Rock, Paper, or Scissors

May I please draw someone’s attention to this code block? I would like to know which code will specifically make the else statement trigger? I expected to see 'You win!" printed to the console when calling determineWinner the third time. What will make the else statement trigger the message? I don’t suspect I will have to invert any sort of if statements in order for my else statement to trigger… Am I missing something here? Thanks in advance!

const determineWinner = (userChoice, computerChoice) => {
  if (userChoice === computerChoice){
    return 'The game is a tie'; 
  if (userChoice === 'rock') {
    if (computerChoice === 'paper'){
      return 'The computer has won!'
    } else {
      return 'You won!'; 


 console.log(determineWinner( 'paper', 'paper'));
 console.log(determineWinner( 'rock', 'paper')); 
 console.log(determineWinner( 'paper' , 'rock')); 

this will trigger the else:

console.log(determineWinner( 'rock', 'scissors')); 

because then if (userChoice === 'rock') evaluates to true while if (computerChoice === 'paper') will evaluate to false, resulting the else clause to be executed

Your code implementation is incomplete at the moment, you only handle ties and when the user choice rock. The other user choices still need to be implemented

I think I would like to address this question, would you please help me clarify? From my understanding, the else statement in determineWinner should execute if userChoice === ‘paper’ and computerChoice === ‘rock’: This is the logic statement the else statement ought to implement, right? the opposite of the very second comparison. The second comparison is not the tie game, it is the comparison of ‘rock’ vs ‘scissors’. Is this assumption fair?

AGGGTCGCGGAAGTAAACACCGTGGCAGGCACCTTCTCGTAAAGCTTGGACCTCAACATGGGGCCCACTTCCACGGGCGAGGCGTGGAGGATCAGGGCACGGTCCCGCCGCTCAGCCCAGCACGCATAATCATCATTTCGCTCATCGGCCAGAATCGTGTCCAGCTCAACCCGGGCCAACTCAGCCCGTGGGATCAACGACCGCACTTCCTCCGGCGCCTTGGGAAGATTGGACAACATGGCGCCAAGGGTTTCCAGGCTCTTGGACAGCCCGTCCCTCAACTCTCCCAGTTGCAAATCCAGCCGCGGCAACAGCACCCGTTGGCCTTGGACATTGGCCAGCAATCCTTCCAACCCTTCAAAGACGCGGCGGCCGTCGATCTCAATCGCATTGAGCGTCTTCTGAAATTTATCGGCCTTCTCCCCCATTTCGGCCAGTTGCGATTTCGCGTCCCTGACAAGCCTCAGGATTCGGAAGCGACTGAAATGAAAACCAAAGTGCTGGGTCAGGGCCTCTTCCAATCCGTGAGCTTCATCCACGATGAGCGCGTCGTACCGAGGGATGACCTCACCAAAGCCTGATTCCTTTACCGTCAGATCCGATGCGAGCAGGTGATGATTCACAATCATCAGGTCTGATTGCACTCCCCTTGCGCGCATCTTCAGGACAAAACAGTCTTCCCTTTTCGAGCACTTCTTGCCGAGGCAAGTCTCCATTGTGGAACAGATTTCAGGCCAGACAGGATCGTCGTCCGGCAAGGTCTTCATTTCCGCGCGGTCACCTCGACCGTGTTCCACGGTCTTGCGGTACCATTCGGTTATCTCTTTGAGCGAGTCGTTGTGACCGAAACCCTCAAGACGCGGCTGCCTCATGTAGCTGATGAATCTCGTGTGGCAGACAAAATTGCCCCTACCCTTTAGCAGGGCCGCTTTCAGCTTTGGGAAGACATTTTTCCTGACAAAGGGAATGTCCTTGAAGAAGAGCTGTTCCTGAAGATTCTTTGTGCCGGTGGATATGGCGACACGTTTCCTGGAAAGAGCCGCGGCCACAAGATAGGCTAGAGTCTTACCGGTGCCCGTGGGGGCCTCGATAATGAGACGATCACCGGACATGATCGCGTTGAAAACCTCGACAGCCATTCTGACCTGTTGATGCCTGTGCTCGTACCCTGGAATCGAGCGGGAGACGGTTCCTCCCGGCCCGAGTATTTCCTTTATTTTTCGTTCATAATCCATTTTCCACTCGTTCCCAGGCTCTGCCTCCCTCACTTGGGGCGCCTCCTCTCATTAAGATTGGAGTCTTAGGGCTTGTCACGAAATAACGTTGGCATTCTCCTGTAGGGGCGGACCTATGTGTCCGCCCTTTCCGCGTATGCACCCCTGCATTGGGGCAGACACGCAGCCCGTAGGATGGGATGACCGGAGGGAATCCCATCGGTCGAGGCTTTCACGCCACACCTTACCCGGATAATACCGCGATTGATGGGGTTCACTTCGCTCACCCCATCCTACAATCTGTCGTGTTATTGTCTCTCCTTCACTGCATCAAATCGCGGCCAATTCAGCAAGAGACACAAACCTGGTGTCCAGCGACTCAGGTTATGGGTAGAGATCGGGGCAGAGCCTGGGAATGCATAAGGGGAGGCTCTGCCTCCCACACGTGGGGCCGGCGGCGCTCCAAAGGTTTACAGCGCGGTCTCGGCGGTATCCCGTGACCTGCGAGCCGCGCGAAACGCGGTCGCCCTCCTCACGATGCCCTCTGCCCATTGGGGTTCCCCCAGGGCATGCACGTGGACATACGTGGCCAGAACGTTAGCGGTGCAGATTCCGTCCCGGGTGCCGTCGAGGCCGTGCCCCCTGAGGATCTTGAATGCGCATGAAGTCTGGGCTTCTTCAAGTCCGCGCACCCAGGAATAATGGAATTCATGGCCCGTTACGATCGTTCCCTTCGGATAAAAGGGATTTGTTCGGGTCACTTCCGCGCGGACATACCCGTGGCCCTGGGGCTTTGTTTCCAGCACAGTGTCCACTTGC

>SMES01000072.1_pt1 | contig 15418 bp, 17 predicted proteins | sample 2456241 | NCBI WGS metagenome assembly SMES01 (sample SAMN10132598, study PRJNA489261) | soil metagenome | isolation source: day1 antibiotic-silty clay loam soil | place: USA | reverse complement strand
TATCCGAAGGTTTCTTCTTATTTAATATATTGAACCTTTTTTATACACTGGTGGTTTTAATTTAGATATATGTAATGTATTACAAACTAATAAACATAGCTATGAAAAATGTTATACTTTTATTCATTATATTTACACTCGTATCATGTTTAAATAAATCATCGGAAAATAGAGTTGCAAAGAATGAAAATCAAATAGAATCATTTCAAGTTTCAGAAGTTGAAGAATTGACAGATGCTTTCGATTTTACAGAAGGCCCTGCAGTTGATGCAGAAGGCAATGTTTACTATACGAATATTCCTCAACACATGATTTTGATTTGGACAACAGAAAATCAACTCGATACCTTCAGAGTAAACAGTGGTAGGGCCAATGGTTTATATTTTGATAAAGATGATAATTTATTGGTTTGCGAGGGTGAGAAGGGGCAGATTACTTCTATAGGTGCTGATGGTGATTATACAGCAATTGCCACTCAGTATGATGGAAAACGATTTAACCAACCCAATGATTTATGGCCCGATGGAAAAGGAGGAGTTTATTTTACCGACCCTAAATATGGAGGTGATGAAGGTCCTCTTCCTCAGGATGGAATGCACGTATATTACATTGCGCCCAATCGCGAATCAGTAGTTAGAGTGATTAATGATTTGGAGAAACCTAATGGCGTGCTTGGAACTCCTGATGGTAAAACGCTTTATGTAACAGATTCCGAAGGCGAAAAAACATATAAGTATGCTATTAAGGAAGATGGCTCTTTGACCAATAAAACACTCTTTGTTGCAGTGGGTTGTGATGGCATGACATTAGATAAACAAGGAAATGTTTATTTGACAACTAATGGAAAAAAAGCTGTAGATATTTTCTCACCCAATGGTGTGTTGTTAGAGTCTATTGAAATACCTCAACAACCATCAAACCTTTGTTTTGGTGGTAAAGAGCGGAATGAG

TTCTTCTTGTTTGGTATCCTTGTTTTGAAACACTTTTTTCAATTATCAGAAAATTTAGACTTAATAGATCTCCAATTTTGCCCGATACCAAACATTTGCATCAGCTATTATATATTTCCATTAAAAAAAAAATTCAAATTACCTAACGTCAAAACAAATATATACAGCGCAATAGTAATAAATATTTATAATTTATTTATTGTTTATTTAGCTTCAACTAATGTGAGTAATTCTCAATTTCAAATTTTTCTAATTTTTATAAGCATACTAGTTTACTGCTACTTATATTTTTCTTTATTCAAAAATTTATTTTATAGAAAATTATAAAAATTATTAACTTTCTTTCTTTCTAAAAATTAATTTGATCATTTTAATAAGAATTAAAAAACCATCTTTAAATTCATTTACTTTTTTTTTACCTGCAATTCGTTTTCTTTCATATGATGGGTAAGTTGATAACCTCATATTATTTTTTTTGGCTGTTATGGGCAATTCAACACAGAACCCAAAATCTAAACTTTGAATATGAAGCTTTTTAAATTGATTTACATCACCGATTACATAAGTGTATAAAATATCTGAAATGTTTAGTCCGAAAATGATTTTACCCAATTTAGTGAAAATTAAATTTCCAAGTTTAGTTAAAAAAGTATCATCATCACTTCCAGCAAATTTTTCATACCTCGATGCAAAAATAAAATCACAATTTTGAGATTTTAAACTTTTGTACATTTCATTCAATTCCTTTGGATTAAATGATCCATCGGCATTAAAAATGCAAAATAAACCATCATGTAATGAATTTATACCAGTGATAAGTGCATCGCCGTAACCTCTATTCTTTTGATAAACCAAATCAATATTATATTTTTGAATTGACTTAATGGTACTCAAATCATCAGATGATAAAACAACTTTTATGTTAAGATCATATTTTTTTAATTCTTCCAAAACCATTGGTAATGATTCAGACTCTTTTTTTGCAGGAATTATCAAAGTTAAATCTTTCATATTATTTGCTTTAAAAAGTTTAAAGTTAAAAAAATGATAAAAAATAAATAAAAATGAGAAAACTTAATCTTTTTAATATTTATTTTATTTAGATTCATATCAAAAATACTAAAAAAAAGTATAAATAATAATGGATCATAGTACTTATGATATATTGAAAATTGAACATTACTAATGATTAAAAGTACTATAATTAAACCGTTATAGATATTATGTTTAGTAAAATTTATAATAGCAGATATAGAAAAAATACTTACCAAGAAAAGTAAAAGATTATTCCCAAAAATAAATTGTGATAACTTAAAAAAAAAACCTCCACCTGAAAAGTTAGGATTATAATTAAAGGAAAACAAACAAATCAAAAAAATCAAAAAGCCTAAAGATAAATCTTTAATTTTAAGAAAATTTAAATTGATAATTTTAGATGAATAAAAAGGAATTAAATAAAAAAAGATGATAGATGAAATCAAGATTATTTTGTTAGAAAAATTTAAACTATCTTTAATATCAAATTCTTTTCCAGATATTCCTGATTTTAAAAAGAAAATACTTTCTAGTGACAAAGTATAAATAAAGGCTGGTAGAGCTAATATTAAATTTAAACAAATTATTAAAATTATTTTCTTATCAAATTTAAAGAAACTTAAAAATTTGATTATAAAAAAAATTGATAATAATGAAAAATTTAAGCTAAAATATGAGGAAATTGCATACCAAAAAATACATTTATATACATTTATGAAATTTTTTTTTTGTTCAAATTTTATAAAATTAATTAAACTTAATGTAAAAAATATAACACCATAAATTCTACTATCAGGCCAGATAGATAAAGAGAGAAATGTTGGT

I think to answer your question, you should look at the overall design pattern of this program. Which consist of 4 parts:

part 1: the inputs are the same (tie)
part 2: the userChoice is rock
part 3: the userChoice is paper
part 4: the userChoice is scissors

so far you own implemented part 1 and 2

For each of the user choices/parts (with the exception of part 1), you have an if/else for the computer choice to determine who won

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Thanks! I am going to continue working on the challenge, and actually finish it . I think I would like to see this logic implemented with ternary operators. I think I will challenge myself to completing this challenge using ternary operators… I tried the first comparison to determine whether the game was a tie game or not. In terms of using ternary operators, when declaring the return statement: Can I get your ideas on how to complete this block, please?

const determineWinner = (userChoice, computerChoice) => {
  userChoice === computerChoice ? 'The game is a tie' : THIS IS WHERE MY QUESTION LAYS... 

When using ternary operators, we would need to declare what to return if the first expression is falsy. What might we add in the second part of the ternary operator - where I added THIS IS WHERE MY QUESTION LAYS.

Then you need something far more complex, I fiddled with a concept like this, here is what I did:

const choices = ['rock', 'paper', 'scissors'];

const determineWinner = (userChoice, computerChoice) => {
  return userChoice + 1 % 3 == computerChoice ? 'computer wins' : 'you win'

console.log(determineWinner(1, 2));
console.log(determineWinner(0, 2));
console.log(determineWinner(2, 0));

I ignore the tie case, but this what your else would look like then

of course you could also work with the strings and get the indexes (using indexOf) from the array

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